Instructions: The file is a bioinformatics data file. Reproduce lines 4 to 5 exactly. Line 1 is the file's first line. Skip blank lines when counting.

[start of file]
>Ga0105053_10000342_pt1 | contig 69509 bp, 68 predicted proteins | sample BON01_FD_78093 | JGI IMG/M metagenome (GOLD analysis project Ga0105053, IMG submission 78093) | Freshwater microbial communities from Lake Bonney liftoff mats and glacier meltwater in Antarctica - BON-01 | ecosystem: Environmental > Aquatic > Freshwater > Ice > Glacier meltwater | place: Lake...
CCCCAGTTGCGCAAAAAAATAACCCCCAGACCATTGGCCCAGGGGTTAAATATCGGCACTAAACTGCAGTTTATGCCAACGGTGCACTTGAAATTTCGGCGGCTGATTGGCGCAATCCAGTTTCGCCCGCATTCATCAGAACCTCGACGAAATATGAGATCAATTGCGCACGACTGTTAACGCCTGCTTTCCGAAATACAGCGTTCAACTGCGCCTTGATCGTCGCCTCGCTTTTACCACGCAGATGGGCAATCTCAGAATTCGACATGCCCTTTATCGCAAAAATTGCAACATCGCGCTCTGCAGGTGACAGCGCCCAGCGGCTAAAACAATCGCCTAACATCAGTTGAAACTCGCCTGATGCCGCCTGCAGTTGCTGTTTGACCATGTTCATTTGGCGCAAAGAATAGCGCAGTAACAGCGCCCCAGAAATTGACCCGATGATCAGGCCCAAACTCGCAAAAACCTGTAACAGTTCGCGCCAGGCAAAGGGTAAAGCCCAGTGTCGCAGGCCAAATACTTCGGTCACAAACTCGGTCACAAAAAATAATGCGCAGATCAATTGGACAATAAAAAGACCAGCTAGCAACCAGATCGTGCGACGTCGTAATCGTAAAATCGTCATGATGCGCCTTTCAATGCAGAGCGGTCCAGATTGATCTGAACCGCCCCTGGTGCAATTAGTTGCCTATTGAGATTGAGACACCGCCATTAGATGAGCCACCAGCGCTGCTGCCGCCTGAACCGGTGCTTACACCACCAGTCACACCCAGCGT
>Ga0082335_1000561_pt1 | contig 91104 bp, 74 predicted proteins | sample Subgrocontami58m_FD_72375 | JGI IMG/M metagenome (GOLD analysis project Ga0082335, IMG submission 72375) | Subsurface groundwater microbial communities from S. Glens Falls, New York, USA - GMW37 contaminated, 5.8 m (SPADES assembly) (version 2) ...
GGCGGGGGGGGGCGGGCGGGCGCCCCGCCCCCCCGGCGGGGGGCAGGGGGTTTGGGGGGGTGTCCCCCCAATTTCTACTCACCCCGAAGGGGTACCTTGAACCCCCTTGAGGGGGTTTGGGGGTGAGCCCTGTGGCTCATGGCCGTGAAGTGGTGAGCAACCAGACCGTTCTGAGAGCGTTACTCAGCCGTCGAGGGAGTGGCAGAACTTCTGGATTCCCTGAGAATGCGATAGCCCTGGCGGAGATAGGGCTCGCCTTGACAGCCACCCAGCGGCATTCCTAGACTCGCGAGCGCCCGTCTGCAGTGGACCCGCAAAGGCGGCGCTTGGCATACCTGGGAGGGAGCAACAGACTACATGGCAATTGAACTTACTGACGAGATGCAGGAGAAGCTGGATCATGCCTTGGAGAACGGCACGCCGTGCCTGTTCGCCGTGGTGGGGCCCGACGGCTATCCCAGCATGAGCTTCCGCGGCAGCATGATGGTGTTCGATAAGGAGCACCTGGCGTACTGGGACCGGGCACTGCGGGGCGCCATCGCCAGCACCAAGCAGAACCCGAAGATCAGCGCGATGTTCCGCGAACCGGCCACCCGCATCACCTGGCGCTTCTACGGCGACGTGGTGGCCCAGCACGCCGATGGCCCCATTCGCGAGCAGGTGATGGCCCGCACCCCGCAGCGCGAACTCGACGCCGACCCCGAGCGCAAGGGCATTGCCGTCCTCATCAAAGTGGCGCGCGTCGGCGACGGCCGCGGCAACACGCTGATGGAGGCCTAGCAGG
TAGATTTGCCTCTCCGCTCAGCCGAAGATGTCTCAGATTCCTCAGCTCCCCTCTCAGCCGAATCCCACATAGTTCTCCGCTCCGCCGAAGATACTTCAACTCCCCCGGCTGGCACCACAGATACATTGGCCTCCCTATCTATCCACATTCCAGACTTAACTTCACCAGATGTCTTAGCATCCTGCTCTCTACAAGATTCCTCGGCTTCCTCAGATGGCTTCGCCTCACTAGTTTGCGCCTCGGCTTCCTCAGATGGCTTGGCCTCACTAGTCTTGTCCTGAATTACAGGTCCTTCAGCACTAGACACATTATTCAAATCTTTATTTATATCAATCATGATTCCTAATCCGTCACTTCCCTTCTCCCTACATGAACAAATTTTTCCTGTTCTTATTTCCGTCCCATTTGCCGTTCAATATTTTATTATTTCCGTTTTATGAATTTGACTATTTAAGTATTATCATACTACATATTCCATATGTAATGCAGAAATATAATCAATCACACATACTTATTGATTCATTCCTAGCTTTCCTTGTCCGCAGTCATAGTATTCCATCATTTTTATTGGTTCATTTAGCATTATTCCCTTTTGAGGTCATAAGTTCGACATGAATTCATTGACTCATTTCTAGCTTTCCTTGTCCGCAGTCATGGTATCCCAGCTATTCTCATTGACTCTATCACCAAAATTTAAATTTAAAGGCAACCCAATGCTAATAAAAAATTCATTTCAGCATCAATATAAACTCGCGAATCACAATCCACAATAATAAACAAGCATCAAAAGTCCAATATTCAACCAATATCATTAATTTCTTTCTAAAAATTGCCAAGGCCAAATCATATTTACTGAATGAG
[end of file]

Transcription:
GGCGGGGGGGGGCGGGCGGGCGCCCCGCCCCCCCGGCGGGGGGCAGGGGGTTTGGGGGGGTGTCCCCCCAATTTCTACTCACCCCGAAGGGGTACCTTGAACCCCCTTGAGGGGGTTTGGGGGTGAGCCCTGTGGCTCATGGCCGTGAAGTGGTGAGCAACCAGACCGTTCTGAGAGCGTTACTCAGCCGTCGAGGGAGTGGCAGAACTTCTGGATTCCCTGAGAATGCGATAGCCCTGGCGGAGATAGGGCTCGCCTTGACAGCCACCCAGCGGCATTCCTAGACTCGCGAGCGCCCGTCTGCAGTGGACCCGCAAAGGCGGCGCTTGGCATACCTGGGAGGGAGCAACAGACTACATGGCAATTGAACTTACTGACGAGATGCAGGAGAAGCTGGATCATGCCTTGGAGAACGGCACGCCGTGCCTGTTCGCCGTGGTGGGGCCCGACGGCTATCCCAGCATGAGCTTCCGCGGCAGCATGATGGTGTTCGATAAGGAGCACCTGGCGTACTGGGACCGGGCACTGCGGGGCGCCATCGCCAGCACCAAGCAGAACCCGAAGATCAGCGCGATGTTCCGCGAACCGGCCACCCGCATCACCTGGCGCTTCTACGGCGACGTGGTGGCCCAGCACGCCGATGGCCCCATTCGCGAGCAGGTGATGGCCCGCACCCCGCAGCGCGAACTCGACGCCGACCCCGAGCGCAAGGGCATTGCCGTCCTCATCAAAGTGGCGCGCGTCGGCGACGGCCGCGGCAACACGCTGATGGAGGCCTAGCAGG
TAGATTTGCCTCTCCGCTCAGCCGAAGATGTCTCAGATTCCTCAGCTCCCCTCTCAGCCGAATCCCACATAGTTCTCCGCTCCGCCGAAGATACTTCAACTCCCCCGGCTGGCACCACAGATACATTGGCCTCCCTATCTATCCACATTCCAGACTTAACTTCACCAGATGTCTTAGCATCCTGCTCTCTACAAGATTCCTCGGCTTCCTCAGATGGCTTCGCCTCACTAGTTTGCGCCTCGGCTTCCTCAGATGGCTTGGCCTCACTAGTCTTGTCCTGAATTACAGGTCCTTCAGCACTAGACACATTATTCAAATCTTTATTTATATCAATCATGATTCCTAATCCGTCACTTCCCTTCTCCCTACATGAACAAATTTTTCCTGTTCTTATTTCCGTCCCATTTGCCGTTCAATATTTTATTATTTCCGTTTTATGAATTTGACTATTTAAGTATTATCATACTACATATTCCATATGTAATGCAGAAATATAATCAATCACACATACTTATTGATTCATTCCTAGCTTTCCTTGTCCGCAGTCATAGTATTCCATCATTTTTATTGGTTCATTTAGCATTATTCCCTTTTGAGGTCATAAGTTCGACATGAATTCATTGACTCATTTCTAGCTTTCCTTGTCCGCAGTCATGGTATCCCAGCTATTCTCATTGACTCTATCACCAAAATTTAAATTTAAAGGCAACCCAATGCTAATAAAAAATTCATTTCAGCATCAATATAAACTCGCGAATCACAATCCACAATAATAAACAAGCATCAAAAGTCCAATATTCAACCAATATCATTAATTTCTTTCTAAAAATTGCCAAGGCCAAATCATATTTACTGAATGAG